It has been suggested heretofore to use electric current in the production of endless fiber webs during the drying step. It has been suggested also to heat both the web and the felt by conducting an electric current through them by means of electrodes in contact with the web and the felt. Such techniques, however, have not met with success since considerable heat losses occurred during travel of the web and felt from the heating electrodes to the subsequent roller press, even though sufficient initial heating could be obtained. Additionally, the electrodes had to be urged against the passing web and felt with a certain degree of pressure in order to effect sufficient contact therebetween.
As a result, since the web necessarily expands during heating, it was not possible to transmit the web without wrinkles from the heating electrodes to the press rollers. Besides this undesirable wrinkling, as a consequence of the heating, more water emerged from the web than did occur when no heating was employed, as in the theretofore previous manner. This increased amount of water was not able to flow off quickly enough and instead collected above the felt in the web and eventaully destroyed the web. To overcome this, the pressure of the roller presses had to be decreased, with the result that such heating only led to the same degree of Water removal as before.
It is an object of the present invention to overcome the above-mentioned drawbacks and to provide a process for the production of fiber webs in which more eflicient and quicker drying of the web may be obtained by simultaneously heating the web by electric current and pressing said web to remove the attendant water therefrom.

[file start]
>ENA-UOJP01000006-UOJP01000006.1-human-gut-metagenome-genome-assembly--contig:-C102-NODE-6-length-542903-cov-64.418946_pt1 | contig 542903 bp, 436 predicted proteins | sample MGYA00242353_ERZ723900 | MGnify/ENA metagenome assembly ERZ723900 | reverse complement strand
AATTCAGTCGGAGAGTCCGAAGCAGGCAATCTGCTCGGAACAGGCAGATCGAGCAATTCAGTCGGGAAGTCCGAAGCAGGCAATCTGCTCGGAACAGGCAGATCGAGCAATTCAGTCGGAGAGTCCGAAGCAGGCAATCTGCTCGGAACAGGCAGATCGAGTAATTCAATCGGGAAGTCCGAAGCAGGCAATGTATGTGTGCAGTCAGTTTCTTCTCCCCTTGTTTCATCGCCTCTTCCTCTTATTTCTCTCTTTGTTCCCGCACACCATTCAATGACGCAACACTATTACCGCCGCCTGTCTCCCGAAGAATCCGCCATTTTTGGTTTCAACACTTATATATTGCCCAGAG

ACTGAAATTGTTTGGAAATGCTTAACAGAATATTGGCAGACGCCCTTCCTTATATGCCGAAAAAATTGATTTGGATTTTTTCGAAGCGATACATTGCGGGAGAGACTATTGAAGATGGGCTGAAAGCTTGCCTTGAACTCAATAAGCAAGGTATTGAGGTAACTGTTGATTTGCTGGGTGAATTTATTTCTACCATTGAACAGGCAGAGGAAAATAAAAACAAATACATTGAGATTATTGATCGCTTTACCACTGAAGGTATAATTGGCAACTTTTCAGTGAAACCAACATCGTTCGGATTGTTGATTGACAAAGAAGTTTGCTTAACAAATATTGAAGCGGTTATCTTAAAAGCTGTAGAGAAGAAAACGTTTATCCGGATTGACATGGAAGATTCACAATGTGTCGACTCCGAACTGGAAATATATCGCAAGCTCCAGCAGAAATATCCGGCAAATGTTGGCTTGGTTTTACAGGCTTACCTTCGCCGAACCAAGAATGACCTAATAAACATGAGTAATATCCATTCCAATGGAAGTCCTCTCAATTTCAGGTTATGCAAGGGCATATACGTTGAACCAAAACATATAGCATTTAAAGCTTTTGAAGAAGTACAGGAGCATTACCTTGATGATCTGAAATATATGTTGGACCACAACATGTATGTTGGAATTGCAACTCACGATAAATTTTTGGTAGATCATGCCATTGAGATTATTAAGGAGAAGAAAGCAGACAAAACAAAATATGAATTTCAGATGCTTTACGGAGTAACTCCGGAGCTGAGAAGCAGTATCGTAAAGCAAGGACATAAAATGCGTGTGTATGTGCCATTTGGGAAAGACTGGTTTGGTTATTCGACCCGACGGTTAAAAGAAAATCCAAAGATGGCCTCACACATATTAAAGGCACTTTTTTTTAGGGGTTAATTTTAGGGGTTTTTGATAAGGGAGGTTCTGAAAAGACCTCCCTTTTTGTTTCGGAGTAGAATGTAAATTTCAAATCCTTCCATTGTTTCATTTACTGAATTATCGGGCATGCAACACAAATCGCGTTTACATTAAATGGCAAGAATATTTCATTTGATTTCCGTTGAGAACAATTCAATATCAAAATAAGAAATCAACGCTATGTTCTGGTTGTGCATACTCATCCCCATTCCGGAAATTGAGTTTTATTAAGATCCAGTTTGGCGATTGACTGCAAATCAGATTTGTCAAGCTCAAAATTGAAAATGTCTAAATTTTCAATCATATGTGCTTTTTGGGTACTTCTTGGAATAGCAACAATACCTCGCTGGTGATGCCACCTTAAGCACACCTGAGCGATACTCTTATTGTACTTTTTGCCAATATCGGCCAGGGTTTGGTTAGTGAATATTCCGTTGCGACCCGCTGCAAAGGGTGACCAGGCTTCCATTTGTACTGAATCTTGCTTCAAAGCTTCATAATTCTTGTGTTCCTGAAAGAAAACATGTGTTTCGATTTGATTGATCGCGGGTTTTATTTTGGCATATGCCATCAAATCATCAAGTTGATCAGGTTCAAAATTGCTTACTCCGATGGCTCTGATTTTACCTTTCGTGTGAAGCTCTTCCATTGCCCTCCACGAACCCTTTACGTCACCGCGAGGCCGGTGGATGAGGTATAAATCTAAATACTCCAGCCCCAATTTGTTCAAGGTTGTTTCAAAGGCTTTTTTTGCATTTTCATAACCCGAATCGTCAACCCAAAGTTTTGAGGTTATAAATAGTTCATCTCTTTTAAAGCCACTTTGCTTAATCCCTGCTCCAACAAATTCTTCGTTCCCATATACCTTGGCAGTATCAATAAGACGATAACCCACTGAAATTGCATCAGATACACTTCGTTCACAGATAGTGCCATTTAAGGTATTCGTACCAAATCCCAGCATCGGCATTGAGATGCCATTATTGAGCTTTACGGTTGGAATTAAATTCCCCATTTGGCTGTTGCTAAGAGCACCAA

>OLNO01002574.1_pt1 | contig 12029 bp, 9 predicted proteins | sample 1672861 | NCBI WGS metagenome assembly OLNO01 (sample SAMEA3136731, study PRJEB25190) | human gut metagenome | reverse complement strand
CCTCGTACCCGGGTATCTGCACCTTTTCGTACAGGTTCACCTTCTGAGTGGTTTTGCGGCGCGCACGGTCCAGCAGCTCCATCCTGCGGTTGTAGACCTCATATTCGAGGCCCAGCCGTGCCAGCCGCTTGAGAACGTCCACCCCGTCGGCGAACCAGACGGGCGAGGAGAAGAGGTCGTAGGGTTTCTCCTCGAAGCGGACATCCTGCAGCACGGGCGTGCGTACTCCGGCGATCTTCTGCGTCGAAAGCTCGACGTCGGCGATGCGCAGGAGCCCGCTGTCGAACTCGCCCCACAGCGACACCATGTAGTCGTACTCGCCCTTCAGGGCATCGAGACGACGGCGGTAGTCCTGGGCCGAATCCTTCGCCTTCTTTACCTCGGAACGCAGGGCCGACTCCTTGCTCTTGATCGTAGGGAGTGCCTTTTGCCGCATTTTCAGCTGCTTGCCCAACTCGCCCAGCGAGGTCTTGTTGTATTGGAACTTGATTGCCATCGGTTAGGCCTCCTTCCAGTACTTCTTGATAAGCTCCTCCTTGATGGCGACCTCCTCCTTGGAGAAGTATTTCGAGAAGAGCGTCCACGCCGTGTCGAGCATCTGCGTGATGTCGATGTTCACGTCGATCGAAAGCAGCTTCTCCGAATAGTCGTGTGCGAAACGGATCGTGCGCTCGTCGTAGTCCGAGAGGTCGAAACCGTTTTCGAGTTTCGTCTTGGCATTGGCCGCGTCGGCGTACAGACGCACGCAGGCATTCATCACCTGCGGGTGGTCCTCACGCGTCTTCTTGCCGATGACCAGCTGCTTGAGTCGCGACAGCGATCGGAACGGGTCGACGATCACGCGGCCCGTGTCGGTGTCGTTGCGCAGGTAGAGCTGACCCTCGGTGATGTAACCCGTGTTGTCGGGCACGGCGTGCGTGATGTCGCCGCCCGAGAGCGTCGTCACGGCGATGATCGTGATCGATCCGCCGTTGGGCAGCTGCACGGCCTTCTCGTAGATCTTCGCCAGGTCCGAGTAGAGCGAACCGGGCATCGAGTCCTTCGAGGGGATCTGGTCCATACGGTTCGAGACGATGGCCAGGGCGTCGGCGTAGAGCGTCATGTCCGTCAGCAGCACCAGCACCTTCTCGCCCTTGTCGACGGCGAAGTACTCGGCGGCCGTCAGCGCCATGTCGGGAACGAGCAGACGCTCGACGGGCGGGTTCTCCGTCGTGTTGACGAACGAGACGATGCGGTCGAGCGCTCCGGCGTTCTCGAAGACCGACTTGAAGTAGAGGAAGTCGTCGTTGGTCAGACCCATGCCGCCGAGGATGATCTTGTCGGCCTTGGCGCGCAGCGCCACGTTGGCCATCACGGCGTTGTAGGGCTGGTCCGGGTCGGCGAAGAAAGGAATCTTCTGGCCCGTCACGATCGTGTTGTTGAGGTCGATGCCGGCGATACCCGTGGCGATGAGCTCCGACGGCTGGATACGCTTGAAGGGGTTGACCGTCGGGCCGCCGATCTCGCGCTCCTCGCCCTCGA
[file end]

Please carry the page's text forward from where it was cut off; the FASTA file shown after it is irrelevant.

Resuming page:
Another object of the invention is to carry out such simultaneous heating and pressing in conventional apparatus whereby a comparatively larger quantity of fiber material may be dried during a given period than before and a simultaneous reduction in operating cost may be achieved.
A further object of the invention is the equalization of the moisture content in the various portions of the web, regardless of whether the variations in moisture content occur along the width or length of the running web.
These and other objects of the invention will become apparent from a study of the within specification and accompanying drawings, in which:
FIG. 1 is a perspective view of a heating and pressing roller apparatus, including an energy source, which may be used in accordance with one embodiment of the invention, and
FIG. 2 is a perspective view of a further heating and pressing roller apparatus, including an energy source, which may be used in accordance with another embodiment of the invention,
It has been found, in accordance with the process of the invention, that the Web and even the felt as well may be more effectively and efficiently reduced in water content than was heretofore possible, by simultaneously heating by electric current and pressing the web and the felt, if one be present, at the same point in the travelling web. By reason of such simultaneous heating and pressing at one point, the water contained in the web and felt is reduced in viscosity by the heating and readily pressed out by the pressing more completely than in prior methods. An equalization of the moisture content throughout the web is also obtained due to the coacting heat and pressure and the relative degree of moisture at every point in the web.
Briefly, the previous disadvantages of prior methods of fiber production are overcome in accordance with the present invention by the fact that the web and felt are heated at the same time and place. Cooling, wrinkling, stretching, or too slow water flow off are, therefore, not possible. In order to Obtain such simultaneous heating and pressing, roller are employed which, in addition to supplying the required squeezing pressure also serve as heating electrodes.